Nature can be harsh

I was witness to something quite horrendous today. We’d taken the path that goes by the pond where we keep hoping to spot the mythical kingfisher when I spotted a bunch of wasps, busily buzzing around a hole in a tree. Fortunately I was using my telephoto lens so I was in no danger of a stinging.

As I sat and watched, a red admiral butterfly fluttered by and landed quite close to the wasps who, at first, ignored it. The butterfly wasn’t having any of that! It started dancing and flapping it’s wings in an attempt to attract the wasps’ attention. Eventually it worked and a single wasp went to shoo the butterfly away.

There ensued a bit of a mid air tussle which the wasp won. The butterfly went off and the wasp went back to join its friends in the tree hole.

Now this behaviour may seem odd but the wasps were merely laying their eggs in the hole in the tree. In fact, they lay their eggs in the larvae of the butterfly. This means that when the larvae turns to caterpillar and then chrysalis, the wasp eggs hatch and the baby wasps eat their way out. A ghastly but ingenious way of guaranteeing the survival of your young. Presumably, the butterfly was trying to stop the wasps from impregnating its young.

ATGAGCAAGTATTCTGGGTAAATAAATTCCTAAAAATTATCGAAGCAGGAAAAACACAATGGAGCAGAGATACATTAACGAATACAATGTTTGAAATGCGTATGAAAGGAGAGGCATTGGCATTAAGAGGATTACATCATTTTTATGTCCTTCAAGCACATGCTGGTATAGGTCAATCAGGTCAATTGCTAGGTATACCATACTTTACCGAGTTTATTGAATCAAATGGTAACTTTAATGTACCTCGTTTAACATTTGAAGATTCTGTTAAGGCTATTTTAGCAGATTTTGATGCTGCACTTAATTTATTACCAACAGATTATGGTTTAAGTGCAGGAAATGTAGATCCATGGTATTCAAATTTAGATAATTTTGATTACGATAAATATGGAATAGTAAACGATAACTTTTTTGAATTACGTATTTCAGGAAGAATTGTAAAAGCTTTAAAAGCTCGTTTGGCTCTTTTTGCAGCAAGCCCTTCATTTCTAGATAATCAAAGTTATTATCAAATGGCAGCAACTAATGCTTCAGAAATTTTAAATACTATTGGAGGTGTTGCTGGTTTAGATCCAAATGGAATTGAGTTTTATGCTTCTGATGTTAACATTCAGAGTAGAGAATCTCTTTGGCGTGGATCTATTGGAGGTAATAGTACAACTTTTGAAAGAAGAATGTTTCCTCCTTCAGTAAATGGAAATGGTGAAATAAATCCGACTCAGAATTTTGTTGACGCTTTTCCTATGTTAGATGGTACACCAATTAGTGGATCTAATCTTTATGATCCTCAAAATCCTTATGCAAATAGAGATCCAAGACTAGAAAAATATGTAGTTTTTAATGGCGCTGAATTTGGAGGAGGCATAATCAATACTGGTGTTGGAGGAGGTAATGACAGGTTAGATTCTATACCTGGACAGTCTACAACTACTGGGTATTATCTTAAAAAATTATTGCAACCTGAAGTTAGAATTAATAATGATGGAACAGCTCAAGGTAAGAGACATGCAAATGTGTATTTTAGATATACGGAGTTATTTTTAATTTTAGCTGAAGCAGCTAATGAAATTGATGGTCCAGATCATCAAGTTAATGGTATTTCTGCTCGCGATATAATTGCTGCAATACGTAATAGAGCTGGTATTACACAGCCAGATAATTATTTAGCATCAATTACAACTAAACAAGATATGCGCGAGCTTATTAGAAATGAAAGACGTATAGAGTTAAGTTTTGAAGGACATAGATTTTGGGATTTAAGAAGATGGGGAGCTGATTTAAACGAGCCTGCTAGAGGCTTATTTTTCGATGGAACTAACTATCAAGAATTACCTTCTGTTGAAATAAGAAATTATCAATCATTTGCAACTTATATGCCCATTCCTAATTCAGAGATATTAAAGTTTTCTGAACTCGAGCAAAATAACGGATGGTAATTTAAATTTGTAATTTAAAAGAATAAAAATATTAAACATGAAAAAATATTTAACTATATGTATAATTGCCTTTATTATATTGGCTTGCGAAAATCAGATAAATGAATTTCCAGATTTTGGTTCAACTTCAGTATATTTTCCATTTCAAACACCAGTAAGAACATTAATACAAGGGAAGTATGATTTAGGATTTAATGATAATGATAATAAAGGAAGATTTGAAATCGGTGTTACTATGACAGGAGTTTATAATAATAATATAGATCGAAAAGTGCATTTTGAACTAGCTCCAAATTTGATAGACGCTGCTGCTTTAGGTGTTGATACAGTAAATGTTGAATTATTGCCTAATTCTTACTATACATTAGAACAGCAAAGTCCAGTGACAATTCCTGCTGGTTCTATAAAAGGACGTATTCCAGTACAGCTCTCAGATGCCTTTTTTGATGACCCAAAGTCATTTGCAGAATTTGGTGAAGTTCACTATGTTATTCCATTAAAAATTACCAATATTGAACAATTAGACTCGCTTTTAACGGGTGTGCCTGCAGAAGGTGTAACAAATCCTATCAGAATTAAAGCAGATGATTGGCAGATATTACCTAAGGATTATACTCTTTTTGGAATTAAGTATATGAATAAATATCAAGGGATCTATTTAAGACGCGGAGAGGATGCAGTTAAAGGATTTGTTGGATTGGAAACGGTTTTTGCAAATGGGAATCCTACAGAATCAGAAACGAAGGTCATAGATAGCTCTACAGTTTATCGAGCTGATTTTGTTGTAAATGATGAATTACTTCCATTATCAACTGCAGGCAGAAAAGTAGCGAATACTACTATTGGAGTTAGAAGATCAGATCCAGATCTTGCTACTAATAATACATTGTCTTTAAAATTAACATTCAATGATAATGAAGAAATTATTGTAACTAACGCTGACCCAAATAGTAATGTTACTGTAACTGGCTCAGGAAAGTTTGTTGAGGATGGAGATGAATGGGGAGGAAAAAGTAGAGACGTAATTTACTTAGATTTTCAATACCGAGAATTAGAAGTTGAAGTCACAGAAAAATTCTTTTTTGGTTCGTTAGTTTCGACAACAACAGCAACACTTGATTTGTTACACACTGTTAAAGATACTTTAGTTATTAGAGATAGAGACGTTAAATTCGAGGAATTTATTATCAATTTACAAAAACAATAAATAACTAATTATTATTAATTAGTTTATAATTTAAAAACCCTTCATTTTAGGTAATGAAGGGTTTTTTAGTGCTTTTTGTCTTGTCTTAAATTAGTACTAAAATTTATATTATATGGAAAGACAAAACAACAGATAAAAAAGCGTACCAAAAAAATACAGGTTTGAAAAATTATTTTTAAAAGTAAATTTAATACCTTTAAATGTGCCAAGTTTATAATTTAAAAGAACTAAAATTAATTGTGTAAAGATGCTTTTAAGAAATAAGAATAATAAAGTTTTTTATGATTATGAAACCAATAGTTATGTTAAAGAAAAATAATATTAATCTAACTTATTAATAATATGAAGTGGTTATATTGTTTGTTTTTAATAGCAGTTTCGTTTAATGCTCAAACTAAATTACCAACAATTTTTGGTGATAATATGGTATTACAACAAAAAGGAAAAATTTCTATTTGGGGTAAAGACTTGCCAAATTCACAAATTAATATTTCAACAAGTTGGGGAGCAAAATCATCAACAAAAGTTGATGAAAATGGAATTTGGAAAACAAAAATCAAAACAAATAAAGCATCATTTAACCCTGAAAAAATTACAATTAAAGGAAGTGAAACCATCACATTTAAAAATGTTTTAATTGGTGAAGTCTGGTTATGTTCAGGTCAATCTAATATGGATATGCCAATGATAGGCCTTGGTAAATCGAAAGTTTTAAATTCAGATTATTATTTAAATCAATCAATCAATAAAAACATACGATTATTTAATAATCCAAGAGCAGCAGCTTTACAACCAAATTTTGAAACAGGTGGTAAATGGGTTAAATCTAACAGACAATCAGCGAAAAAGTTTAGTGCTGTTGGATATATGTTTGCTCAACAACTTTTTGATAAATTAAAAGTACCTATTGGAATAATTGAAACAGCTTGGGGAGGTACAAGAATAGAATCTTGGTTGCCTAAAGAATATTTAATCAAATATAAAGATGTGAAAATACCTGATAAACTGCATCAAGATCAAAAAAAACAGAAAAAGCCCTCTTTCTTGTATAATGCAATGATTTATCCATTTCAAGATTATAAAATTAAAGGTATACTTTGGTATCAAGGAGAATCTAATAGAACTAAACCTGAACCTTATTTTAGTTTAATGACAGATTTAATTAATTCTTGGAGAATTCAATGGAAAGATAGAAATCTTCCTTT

A red admiral after some wasps

There was a much cheerier vision of butterfly life down at one of the other ponds. Lots of ragwort was peeking over the fence and sat atop each of the little flowers, was a gatekeeper butterfly. At least I’m pretty certain it’s a gatekeeper.

On a dreaded weed

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2 Responses to Nature can be harsh

  1. mum cook says:

    Glad I am not a Butterfly as you said nature is very harsh
    well what do you think dad and I found today a tiny Tomato
    love mum

  2. admin says:

    Excellent! I’m looking forward to eating some.


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